Horses strides? - The Horse Forum
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post #1 of 6 Old 06-30-2011, 06:54 PM Thread Starter
Green Broke
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Horses strides?

I am pretty sure I saw a thread about this somewhere but I can't find it. I read something about counting horses strides as you come into a jump or something? I have just started looking at jumping a little bit and I was hoping someone could tell me a bit about this. If I haven't confused you, thanks for any help.

My two horse Apache and Sammy are my world
along with our dogs Patch and Bear.
But I will always love you Jimmy R.I.P
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post #2 of 6 Old 06-30-2011, 07:17 PM
Green Broke
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Counting strides is a great tool, be it for beginners or pros.

In the hunter world, lines are set up to be taken in a certain amount of strides. So say you have a 6 stride, a 4 stride, and a 5 stride line in your course. If you take out or add strides, you will be marked down.

For jumpers and eventers, they are going to have combination fences and lines. They can add or take out as they wish, but will need to know what the line is set up for. If there is a tricky turn or a fence on the other side, they might want to collect and add. In another line, they might be able to make up time by pushing forward and leaving a stride out.

The count starts the first stride after the landing. Land..1..2..3..4..5..jump. Once the fifth stride has been complete, your horses legs come forward, as if to go for another stride, but use it as thrust to get over the fence.

Counting coming into single fences is also a great excercise to help begin to develop your jumping eye. Say that you are on your approach, and you start counting what you believe is 4 strides away. Turns out you were 5 or 3 strides. So you go again and start at 5 and get 4 and a half...then you should have woahed a little, or pressed forward for the 4. It really helps after a while and a lot of practise, because you learn when you need to wait instead of jumping ahead.

It is impossible for a man to learn what he thinks he already knows. --Epictetus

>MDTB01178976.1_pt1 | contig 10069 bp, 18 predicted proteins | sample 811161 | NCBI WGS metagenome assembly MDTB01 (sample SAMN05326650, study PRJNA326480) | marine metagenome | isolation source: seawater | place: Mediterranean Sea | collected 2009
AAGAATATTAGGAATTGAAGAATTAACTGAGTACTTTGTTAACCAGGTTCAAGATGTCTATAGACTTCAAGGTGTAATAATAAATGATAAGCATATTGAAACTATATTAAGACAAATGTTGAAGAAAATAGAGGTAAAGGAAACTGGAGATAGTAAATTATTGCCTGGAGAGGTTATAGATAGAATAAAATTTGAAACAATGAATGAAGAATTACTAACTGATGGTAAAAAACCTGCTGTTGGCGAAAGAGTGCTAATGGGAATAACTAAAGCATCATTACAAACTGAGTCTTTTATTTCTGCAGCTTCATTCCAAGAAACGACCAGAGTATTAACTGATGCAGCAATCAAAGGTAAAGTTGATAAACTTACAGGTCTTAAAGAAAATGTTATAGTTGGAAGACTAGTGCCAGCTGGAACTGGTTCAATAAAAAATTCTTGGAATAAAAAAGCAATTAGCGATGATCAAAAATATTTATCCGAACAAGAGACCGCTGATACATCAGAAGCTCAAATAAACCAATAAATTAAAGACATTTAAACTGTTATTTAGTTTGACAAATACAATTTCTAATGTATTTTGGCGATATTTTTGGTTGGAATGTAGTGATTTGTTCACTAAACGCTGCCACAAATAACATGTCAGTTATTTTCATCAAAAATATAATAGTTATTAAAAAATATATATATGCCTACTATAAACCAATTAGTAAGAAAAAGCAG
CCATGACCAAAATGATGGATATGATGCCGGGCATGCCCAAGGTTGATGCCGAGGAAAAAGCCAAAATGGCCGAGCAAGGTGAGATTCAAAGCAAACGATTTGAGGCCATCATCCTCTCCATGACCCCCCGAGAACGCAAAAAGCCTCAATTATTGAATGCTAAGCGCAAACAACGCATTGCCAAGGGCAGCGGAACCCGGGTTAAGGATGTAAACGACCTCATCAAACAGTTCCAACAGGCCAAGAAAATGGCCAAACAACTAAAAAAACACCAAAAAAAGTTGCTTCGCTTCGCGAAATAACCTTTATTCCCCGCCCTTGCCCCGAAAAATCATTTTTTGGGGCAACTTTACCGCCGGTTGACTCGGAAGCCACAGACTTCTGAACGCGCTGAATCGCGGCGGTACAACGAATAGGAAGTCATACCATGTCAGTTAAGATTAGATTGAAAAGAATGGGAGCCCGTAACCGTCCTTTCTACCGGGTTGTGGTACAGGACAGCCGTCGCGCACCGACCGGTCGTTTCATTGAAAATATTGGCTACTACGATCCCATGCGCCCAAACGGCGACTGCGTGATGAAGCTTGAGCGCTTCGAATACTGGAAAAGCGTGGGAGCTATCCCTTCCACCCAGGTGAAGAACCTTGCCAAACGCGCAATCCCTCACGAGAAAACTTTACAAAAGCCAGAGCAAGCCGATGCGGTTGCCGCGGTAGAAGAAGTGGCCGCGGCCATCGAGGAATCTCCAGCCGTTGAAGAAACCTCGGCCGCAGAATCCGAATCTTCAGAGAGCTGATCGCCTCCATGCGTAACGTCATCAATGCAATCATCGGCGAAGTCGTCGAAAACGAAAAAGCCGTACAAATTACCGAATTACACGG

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post #3 of 6 Old 06-30-2011, 08:08 PM Thread Starter
Green Broke
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Thanks that helped a lot

My two horse Apache and Sammy are my world
along with our dogs Patch and Bear.
But I will always love you Jimmy R.I.P
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post #4 of 6 Old 07-03-2011, 05:50 PM
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There was a very good article in the June issue of Practical Horseman about seeing distances if you can get your hands on a copy.

You just have to see your don't have to like it.
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post #5 of 6 Old 07-08-2011, 10:05 AM
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Counting a horses strides help him stay more consistent with his speed. My horse is one of those horses that would much rather run around like a maniac at some sections, and putter around like a fat pasture horse at others. Mainly it is a way of keeping you aware of your horses speed so that you can adjust them as necessary.

The time when it is most common to count strides is in lines, and often judges look at how many strides your horse is getting to make sure they are going to appropriate speed. A line that is supposed to be a "5", would not look very good if your horse got a..say 3. That would mean the horse is going way too fast and it is important to bring him back to you during that line.
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post #6 of 6 Old 07-10-2011, 07:26 PM
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^ Velvet gave quite a good explanation.

However, to learn to see your distances you need to know how to develop and maintain a balanced, rhythmic, consistent and forward canter on the horse you're jumping. The better your canter, the easier it will be to start seeing a distance (because it will be consistent, not a 12 ft. stride then getting flat and low into a 14 ft. stride), and the better the horse will be able to jump.

"Always be yourself. Unless you can be a unicorn. Then, always be a unicorn."
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